Adaptive Wolf Management: The Regulated Public Harvest Component

Authors

  • Carolyn A. Sime Montana Fish, Wildlife, and Parks, Helena, Montana 59620
  • Justin A. Gude Montana Fish, Wildlife, and Parks, Helena, Montana 59620
  • Robin E. Russell Montana Fish, Wildlife, and Parks, Helena, Montana 59620
  • Michael S. Mitchell U. S. Geological Survey, Montana Cooperative Wildlife Research Unit, University of Montana, Missoula, Montana 59812
  • Liz Bradley Montana Fish, Wildlife and Parks, Missoula, Montana 59804
  • Nathan Lance Montana Fish, Wildlife and Parks, Butte Montana 59702
  • Kent Laudon Montana Fish, Wildlife and Parks, Kalispell, Montana 59901
  • Mike Ross Montana Fish, Wildlife and Parks, Bozeman Montana 59718
  • Val Asher Turner Endangered Species Fund, Bozeman Montana 59718
  • Quentin Kujala Montana Fish, Wildlife, and Parks, Helena, Montana 59620
  • Kurt Alt Montana Fish, Wildlife and Parks, Bozeman, Montana 59718
  • John Ensign Montana Fish, Wildlife and Parks, Miles City, Montana 59301
  • Ray Mule Montana Fish, Wildlife and Parks, Billings, Montana 59105
  • Mark Sullivan Montana Fish, Wildlife and Parks, Glasgow, Montana 59230
  • Graham Taylor Montana Fish, Wildlife and Parks, Great Falls, Montana 59405
  • Mike Thompson Montana Fish, Wildlife and Parks, Missoula, Montana 59804
  • Jim Williams Montana Fish, Wildlife and Parks, Kalispell, Montana 59901

Abstract

Montana’s wolf (Canis lupus) conservation and management plan is based on adaptive management principles and includes regulated public harvest as a population management tool. The need and opportunity to implement public harvest in 2008, 2009, and 2010 required Montana Fish, Wildlife and Parks (FWP) to develop a stepped down adaptive management framework specific to harvest. For 2008 and 2009, FWP set modest objectives: implement a harvest, maintain a recovered population, and begin the learning process to inform development of future hunting regulations and quotas. In 2010, FWP used a formal Structured Decision Making Process to more clearly define priorities and challenges of setting a wolf season, outline objectives of a successful season, and evaluate consequences and trade-offs between alternative management actions. For all years, FWP used a modeling process to simulate a wide range of harvest rates across three harvest units and to predict harvest effects on the minimum number of wolves, packs and breeding pairs. Model inputs were derived from minimum wolf numbers observed in the field. Modeling allowed consideration of a range of harvest quotas, predicted outcomes, and risk that harvest could drive the population below federally-required minimums. It also facilitated explicit consideration of how well a particular quota achieved objectives and how to adapt future regulations and quotas. Legal challenges to federal delisting restricted implementation of the first fair chase hunting season to 2009. Montana’s wolf population is securely recovered, despite the dynamic political and legal environments. Regardless, FWP remains committed to a scientific, data-driven approach to adaptive management.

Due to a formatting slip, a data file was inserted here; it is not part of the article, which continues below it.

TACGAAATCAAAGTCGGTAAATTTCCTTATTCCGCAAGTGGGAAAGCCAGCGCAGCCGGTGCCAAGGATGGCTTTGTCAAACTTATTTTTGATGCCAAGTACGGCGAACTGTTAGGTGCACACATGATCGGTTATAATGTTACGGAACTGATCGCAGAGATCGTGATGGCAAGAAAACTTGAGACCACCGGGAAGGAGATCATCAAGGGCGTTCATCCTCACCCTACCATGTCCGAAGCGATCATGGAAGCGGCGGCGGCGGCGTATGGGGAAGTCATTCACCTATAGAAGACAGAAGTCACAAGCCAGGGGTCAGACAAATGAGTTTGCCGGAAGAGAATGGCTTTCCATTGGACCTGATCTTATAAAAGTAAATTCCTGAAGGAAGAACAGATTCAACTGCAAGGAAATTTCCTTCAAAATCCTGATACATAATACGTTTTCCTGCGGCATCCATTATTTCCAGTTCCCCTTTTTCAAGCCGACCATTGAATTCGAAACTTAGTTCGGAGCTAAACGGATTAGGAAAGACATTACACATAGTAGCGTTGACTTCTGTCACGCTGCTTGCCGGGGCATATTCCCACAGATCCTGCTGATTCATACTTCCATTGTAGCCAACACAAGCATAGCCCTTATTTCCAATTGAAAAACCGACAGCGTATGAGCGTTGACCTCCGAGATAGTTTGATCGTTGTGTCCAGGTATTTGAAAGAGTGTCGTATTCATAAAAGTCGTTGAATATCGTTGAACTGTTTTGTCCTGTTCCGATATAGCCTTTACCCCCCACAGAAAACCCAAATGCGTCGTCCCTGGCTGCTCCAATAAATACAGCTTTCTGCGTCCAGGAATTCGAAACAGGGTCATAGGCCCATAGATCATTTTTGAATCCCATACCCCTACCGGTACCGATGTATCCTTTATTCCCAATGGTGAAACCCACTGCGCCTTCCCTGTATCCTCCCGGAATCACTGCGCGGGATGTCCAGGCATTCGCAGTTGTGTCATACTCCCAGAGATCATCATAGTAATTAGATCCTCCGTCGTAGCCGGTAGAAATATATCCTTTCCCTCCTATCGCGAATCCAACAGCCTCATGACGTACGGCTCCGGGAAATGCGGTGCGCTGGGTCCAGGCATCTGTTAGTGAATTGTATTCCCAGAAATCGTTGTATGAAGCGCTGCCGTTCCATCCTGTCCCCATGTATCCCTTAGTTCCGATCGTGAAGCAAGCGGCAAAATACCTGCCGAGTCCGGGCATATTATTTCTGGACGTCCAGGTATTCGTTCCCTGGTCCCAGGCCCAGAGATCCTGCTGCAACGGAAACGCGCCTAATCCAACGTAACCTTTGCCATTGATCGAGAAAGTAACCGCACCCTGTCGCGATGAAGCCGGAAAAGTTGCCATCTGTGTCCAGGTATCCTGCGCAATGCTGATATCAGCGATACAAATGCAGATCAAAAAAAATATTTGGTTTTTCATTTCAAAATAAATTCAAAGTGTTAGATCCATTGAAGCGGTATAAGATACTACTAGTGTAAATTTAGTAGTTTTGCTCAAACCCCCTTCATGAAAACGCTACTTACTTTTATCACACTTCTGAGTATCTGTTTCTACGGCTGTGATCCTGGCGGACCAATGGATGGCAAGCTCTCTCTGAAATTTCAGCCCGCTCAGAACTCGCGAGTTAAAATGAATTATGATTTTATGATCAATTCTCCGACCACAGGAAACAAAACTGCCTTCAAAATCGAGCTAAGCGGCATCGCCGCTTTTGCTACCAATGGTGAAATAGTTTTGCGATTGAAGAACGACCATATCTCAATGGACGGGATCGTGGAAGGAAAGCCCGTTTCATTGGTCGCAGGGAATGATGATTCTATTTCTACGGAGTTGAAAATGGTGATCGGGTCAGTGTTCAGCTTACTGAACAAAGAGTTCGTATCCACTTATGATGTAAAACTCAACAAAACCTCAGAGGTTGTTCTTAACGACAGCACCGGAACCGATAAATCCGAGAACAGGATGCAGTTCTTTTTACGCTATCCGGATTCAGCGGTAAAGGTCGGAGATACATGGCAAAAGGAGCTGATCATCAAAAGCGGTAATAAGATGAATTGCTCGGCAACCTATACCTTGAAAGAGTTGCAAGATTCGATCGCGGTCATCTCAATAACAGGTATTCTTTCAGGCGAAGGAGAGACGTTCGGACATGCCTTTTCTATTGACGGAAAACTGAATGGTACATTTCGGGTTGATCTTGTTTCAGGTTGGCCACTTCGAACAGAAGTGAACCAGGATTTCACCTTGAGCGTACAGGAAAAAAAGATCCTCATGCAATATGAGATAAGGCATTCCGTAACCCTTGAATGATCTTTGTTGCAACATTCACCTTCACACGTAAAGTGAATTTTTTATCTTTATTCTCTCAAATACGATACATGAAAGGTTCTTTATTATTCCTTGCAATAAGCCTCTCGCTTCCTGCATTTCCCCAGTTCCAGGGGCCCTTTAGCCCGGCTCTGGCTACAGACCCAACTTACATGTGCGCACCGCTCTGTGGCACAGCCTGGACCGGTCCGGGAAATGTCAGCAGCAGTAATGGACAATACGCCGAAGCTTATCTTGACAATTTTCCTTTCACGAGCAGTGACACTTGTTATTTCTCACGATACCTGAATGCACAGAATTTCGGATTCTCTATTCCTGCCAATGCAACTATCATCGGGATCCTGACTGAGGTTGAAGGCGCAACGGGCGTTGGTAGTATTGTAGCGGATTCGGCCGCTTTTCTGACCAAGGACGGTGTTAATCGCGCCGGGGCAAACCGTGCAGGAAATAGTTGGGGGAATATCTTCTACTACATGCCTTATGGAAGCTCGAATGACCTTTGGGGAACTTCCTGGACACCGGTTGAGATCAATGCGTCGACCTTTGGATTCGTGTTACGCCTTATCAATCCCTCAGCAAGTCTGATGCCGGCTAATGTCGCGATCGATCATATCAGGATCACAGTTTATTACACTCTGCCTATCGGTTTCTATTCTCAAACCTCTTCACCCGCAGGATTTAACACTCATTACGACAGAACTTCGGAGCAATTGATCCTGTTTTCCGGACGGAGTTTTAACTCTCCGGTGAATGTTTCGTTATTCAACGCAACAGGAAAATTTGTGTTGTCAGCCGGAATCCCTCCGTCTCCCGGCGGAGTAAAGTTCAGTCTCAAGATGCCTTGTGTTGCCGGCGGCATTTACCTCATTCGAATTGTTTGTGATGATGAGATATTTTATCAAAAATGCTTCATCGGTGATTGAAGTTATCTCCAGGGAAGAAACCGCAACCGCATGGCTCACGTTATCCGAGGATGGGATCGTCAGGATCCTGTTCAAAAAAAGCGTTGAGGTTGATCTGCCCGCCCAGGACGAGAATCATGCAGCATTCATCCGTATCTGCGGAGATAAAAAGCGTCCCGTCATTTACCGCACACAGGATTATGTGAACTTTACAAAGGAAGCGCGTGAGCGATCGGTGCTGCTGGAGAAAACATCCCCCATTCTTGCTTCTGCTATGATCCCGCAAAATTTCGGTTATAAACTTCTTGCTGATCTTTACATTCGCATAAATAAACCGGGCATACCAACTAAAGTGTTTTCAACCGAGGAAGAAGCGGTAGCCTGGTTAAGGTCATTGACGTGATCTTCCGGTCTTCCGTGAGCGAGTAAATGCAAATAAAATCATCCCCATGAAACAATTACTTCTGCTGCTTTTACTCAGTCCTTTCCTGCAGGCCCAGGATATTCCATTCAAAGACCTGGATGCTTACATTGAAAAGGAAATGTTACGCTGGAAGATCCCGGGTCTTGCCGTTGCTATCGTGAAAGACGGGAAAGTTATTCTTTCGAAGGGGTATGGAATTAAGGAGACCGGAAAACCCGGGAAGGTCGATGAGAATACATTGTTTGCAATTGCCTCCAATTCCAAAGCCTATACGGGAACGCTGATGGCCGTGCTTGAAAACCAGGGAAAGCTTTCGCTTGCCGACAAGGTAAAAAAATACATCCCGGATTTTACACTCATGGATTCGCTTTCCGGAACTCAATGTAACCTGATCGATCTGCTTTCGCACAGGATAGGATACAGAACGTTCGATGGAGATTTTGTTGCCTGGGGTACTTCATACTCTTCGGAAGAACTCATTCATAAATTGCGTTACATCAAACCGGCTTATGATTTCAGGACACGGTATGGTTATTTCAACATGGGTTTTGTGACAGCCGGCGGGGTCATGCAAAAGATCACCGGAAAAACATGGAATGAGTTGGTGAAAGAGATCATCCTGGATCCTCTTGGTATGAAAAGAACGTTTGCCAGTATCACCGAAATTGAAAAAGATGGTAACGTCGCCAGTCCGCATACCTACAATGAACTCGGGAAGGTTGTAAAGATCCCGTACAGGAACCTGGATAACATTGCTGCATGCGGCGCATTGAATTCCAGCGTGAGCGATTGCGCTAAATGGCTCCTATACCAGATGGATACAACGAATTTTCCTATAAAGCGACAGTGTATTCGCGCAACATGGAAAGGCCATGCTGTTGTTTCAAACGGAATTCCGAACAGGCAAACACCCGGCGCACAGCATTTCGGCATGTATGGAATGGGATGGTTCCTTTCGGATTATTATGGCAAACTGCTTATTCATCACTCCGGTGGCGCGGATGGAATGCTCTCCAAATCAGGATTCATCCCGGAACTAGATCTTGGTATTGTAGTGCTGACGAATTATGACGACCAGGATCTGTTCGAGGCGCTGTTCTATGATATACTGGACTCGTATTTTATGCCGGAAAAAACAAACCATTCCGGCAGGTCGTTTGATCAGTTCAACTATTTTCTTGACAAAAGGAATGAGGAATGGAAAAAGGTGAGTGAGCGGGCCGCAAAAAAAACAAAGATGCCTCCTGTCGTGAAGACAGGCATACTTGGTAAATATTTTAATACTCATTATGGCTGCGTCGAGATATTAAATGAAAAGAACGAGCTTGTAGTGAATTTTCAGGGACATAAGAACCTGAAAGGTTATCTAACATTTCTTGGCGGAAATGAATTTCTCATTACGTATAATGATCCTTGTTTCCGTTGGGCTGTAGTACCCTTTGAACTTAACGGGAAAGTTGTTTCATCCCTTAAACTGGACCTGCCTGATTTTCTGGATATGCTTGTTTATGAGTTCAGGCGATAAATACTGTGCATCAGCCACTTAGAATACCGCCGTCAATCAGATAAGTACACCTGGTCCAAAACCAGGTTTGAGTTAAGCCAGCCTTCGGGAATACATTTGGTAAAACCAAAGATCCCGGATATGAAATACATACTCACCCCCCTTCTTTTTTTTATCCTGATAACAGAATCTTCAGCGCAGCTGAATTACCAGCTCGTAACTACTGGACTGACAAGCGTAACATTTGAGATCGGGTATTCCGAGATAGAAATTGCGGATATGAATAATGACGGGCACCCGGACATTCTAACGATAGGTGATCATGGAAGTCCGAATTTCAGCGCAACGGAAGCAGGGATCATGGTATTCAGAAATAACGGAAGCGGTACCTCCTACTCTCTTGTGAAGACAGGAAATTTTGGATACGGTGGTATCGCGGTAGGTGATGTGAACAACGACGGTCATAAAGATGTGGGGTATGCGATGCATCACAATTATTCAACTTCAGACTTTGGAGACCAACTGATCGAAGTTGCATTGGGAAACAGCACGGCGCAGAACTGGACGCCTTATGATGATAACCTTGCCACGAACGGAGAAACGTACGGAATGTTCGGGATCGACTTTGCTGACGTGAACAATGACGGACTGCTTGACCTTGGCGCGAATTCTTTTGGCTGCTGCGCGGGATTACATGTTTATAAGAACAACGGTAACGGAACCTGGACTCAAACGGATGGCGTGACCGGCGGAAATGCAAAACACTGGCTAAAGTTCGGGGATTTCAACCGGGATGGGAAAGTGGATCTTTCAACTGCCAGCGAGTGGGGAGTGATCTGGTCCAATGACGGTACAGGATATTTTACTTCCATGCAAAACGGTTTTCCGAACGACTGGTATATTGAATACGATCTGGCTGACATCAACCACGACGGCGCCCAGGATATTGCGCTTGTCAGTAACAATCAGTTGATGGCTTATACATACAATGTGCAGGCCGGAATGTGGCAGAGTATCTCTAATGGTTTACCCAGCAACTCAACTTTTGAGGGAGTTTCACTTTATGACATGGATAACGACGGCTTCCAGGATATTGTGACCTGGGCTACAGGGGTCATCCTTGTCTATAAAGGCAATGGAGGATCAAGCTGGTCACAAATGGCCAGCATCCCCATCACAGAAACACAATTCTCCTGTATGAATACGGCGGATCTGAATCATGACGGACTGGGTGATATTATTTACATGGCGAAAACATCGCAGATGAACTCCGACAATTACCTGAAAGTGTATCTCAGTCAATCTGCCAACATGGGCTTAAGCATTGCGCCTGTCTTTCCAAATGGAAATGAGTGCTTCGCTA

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Published

2011-12-31

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Section

Biological Systems -- Terrestrial Ecosystems [Presentation Abstracts]